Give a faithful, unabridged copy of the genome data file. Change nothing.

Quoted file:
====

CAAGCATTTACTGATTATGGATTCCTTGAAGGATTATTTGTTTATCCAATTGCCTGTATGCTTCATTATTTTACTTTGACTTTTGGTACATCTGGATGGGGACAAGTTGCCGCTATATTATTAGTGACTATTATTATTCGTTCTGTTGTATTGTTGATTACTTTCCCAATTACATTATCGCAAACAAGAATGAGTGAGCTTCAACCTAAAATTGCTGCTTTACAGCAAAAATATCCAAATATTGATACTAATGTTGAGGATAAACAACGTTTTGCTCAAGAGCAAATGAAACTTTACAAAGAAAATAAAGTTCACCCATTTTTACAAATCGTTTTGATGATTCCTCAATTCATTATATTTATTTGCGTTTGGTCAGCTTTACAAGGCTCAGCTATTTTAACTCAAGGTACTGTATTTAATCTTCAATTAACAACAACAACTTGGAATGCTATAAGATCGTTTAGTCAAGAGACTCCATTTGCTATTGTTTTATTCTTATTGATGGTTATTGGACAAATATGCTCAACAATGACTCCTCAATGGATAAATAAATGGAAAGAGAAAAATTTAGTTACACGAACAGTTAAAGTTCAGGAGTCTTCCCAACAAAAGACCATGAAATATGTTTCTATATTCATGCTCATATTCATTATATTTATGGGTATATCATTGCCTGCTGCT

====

CAAGCATTTACTGATTATGGATTCCTTGAAGGATTATTTGTTTATCCAATTGCCTGTATGCTTCATTATTTTACTTTGACTTTTGGTACATCTGGATGGGGACAAGTTGCCGCTATATTATTAGTGACTATTATTATTCGTTCTGTTGTATTGTTGATTACTTTCCCAATTACATTATCGCAAACAAGAATGAGTGAGCTTCAACCTAAAATTGCTGCTTTACAGCAAAAATATCCAAATATTGATACTAATGTTGAGGATAAACAACGTTTTGCTCAAGAGCAAATGAAACTTTACAAAGAAAATAAAGTTCACCCATTTTTACAAATCGTTTTGATGATTCCTCAATTCATTATATTTATTTGCGTTTGGTCAGCTTTACAAGGCTCAGCTATTTTAACTCAAGGTACTGTATTTAATCTTCAATTAACAACAACAACTTGGAATGCTATAAGATCGTTTAGTCAAGAGACTCCATTTGCTATTGTTTTATTCTTATTGATGGTTATTGGACAAATATGCTCAACAATGACTCCTCAATGGATAAATAAATGGAAAGAGAAAAATTTAGTTACACGAACAGTTAAAGTTCAGGAGTCTTCCCAACAAAAGACCATGAAATATGTTTCTATATTCATGCTCATATTCATTATATTTATGGGTATATCATTGCCTGCTGCT